These photos illustrate why more dredging is essential. The mouth bars form dams behind the dam that block the free flow of water and decrease reservoir capacity.

Exploring Most Cost-Effective Options for Future

Between June when the Legislature approved the money and now, the City, County and State have explored ways to work together to ensure they spend the money cost-effectively. The county hired a consultant to explore the merits of do-it-yourself dredging vs. hiring a contractor. At the moment, the partners lean toward the contractor approach. It offers long-term flexibility as they explore future needs around the lake.

In addition to the $30 million from the State, the City of Houston allocated $6 million from money left over from Harvey disaster recovery funds. The County also allocated $10 million in its flood bond for dredging.

Initial Disposal Site Already Approved

The Army Corps approved Barry Madden’s property as a disposal site for the spoils. Madden’s property is opposite River Grove Park. That puts it miles closer to the Mouth Bar than previous placement areas used by the Corps. That should reduce costs by reducing the need for booster pumps and fuel.

The pieces of the puzzle are starting to come together.

Posted by Bob Rehak on 12/23/2019

846 Days since Hurricane Harvey and 95 since Imelda

Don’t Dig Near Pipelines: A TACA Safety Moment

The Texas Aggregate and Concrete Association (TACA) brags that its members uphold the industry’s highest standards for safety. Or did they mean daring? Let’s have a safety moment.

Myth Meets Reality on the West Fork

To shine a light on the difference between the myth and reality, I’ve taken up a new hobby: sand-mine photography from a helicopter. On my December flight up the West Fork of the San Jacinto, I flew over this mine. Note the wetlands and utility corridor in the middle. Also note the trench leading through the trees on the right to that open gap in the tree line along the utility corridor.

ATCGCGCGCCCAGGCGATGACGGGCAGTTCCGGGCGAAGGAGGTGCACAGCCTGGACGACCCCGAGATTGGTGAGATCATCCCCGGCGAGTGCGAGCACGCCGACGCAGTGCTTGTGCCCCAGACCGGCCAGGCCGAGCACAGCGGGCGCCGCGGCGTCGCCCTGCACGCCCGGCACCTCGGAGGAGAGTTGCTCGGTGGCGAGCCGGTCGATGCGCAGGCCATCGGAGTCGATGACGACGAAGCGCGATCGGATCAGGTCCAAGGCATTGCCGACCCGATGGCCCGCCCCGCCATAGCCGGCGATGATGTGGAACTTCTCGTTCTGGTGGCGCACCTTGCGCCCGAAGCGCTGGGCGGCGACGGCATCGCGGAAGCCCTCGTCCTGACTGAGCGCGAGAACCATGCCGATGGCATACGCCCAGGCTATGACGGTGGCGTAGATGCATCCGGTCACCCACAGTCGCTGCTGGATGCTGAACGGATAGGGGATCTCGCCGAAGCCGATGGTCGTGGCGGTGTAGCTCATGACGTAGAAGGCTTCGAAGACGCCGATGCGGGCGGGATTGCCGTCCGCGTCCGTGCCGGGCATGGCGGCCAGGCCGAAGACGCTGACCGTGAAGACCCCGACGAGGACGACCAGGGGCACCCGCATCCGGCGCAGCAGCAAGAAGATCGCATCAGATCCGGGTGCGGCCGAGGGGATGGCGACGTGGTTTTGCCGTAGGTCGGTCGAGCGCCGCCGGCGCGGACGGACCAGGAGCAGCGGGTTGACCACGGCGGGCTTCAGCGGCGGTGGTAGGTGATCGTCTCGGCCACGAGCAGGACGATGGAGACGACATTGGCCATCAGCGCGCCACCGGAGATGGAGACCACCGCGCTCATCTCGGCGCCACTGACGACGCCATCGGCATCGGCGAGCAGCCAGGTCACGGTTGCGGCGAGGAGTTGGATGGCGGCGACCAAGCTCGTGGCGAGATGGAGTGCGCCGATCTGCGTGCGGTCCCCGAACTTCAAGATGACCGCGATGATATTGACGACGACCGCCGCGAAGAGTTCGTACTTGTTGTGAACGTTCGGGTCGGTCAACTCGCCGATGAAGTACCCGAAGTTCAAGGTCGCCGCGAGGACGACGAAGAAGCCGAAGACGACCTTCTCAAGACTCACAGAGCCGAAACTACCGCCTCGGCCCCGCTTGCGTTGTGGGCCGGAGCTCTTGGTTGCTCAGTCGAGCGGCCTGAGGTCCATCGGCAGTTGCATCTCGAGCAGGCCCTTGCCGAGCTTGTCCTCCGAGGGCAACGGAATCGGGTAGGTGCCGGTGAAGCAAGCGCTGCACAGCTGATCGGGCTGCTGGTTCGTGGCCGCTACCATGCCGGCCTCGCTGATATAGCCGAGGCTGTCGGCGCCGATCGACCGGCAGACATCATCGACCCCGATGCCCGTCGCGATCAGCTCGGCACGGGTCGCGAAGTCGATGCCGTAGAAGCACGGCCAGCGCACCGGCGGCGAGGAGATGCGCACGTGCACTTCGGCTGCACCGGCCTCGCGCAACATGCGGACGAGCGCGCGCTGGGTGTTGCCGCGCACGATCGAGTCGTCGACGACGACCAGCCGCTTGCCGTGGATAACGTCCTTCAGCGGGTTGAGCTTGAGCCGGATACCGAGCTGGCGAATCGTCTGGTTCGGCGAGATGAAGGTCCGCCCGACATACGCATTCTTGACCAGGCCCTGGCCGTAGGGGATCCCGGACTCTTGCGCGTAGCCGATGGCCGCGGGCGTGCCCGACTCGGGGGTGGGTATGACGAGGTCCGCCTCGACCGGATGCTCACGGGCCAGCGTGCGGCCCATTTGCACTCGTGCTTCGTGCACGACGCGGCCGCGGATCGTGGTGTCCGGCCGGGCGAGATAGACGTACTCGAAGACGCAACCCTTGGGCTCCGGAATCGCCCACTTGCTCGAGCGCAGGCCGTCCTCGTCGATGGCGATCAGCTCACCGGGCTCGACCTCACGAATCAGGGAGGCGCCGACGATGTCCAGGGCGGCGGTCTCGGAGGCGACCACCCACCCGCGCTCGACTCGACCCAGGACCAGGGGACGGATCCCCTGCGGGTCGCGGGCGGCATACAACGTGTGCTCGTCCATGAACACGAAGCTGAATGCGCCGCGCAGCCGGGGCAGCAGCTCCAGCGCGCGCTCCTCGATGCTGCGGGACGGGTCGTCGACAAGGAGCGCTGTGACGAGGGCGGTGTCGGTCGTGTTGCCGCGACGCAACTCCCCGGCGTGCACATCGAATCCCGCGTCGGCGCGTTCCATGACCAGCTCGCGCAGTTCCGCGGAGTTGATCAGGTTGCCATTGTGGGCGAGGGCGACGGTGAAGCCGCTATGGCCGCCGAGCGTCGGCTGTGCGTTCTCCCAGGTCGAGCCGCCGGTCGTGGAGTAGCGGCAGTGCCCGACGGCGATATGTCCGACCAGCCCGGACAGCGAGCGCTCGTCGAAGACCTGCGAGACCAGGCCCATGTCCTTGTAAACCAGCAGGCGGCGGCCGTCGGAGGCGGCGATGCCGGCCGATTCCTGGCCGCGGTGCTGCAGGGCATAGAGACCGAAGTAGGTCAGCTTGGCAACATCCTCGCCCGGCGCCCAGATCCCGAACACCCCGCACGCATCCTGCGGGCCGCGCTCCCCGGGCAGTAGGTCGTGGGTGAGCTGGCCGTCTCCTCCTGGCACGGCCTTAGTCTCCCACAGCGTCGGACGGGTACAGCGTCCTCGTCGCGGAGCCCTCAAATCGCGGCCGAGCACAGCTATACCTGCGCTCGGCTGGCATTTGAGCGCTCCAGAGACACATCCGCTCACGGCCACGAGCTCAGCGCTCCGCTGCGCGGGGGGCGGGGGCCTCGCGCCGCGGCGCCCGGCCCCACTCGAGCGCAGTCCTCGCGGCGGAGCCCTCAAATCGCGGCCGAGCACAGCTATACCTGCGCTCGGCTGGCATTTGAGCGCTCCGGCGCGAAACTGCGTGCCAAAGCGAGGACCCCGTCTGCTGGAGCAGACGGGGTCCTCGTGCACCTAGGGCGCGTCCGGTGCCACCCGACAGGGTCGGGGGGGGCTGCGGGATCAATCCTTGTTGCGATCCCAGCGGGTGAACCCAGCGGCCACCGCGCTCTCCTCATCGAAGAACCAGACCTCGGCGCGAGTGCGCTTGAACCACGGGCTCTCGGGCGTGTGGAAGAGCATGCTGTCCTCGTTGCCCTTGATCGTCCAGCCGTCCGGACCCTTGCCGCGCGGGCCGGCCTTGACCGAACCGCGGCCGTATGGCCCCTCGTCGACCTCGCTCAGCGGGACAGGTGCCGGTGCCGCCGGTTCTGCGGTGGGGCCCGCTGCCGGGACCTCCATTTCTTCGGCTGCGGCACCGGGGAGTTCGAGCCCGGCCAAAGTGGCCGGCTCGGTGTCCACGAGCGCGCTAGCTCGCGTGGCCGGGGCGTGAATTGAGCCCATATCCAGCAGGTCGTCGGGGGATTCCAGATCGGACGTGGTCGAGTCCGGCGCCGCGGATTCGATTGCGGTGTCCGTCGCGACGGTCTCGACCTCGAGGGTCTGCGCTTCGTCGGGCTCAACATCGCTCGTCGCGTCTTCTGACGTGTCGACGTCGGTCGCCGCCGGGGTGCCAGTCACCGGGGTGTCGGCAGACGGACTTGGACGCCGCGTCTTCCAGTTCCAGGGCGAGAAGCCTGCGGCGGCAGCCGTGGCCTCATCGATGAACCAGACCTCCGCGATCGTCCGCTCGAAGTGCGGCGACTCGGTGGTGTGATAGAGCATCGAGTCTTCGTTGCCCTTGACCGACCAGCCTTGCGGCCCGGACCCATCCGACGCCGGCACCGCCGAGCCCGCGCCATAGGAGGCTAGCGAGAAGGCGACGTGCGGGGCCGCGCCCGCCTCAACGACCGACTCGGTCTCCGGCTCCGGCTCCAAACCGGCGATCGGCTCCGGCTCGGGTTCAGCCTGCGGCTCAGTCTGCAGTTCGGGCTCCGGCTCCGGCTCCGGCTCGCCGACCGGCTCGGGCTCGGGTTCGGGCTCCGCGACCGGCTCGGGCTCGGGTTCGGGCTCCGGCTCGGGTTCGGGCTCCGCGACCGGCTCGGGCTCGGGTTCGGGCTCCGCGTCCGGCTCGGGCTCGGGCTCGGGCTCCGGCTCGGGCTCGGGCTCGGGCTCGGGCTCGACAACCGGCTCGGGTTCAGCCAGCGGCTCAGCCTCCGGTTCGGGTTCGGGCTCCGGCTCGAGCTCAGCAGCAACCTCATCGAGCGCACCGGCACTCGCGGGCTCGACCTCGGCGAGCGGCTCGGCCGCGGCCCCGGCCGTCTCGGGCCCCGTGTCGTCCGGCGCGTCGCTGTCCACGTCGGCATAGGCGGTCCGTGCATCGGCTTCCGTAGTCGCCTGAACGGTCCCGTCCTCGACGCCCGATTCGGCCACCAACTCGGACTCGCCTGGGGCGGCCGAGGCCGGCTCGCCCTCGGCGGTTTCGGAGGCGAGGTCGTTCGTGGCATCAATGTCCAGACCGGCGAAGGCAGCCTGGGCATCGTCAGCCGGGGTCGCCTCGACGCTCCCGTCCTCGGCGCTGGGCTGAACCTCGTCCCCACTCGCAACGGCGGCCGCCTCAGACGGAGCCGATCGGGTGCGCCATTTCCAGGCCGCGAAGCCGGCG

I was curious about that gap. So I asked the pilot to go closer and got the photo below. How strange, I thought! The pipeline corridor has washed out, like at the Triple PG Mine. But this was a little different. The mine appeared to be draining the wetlands. Note the river of muck in the photo below.

Enlargement Shows Makeshift Supports

Someone had rigged “supports” under five pipelines. See the enlargement below. I put supports in quotes because they don’t seem to be working very well; note the sagging. Some look more like clotheslines than pipelines under pressure.

Pipelines Carry Highly Volatile Liquids

Investigation showed this is the SAME utility corridor bisecting the Triple PG mine miles to the southeast in Porter. These are the same five pipelines carrying highly volatile liquids (HVL). This mine, however, lies on the West Fork of the San Jacinto in Conroe near 242.

The channel under the five pipelines is up to a 100 feet wide.

Historical Images in Google Earth Show How This Happened

An investigation of historical satellite images in Google Earth shows that erosion has been a problem in this area at least since 1995 – the date of the earliest available image. Water overflowing the wetlands tried to make its way to the river on the other side of the utility corridor. The problem was manageable, however, as long as the land was flat. That was until 2014.

In 2014, when the mine first started excavating next to the corridor, a process called headward erosion started. Water flows from top to bottom. Notice how much deeper and wider the erosion is below the corridor than above. See explanation below.

In 2014, two things happened. The mine started excavating right up to the edge of the pipelines (just as Triple PG did).

Next, three back-to-back-to-back monster storms in 2015, 2016 and 2017. They were “perfect storms” where the right combination of circumstances came together: Heavy rain. Exposed, loose soil. Steeper gradient.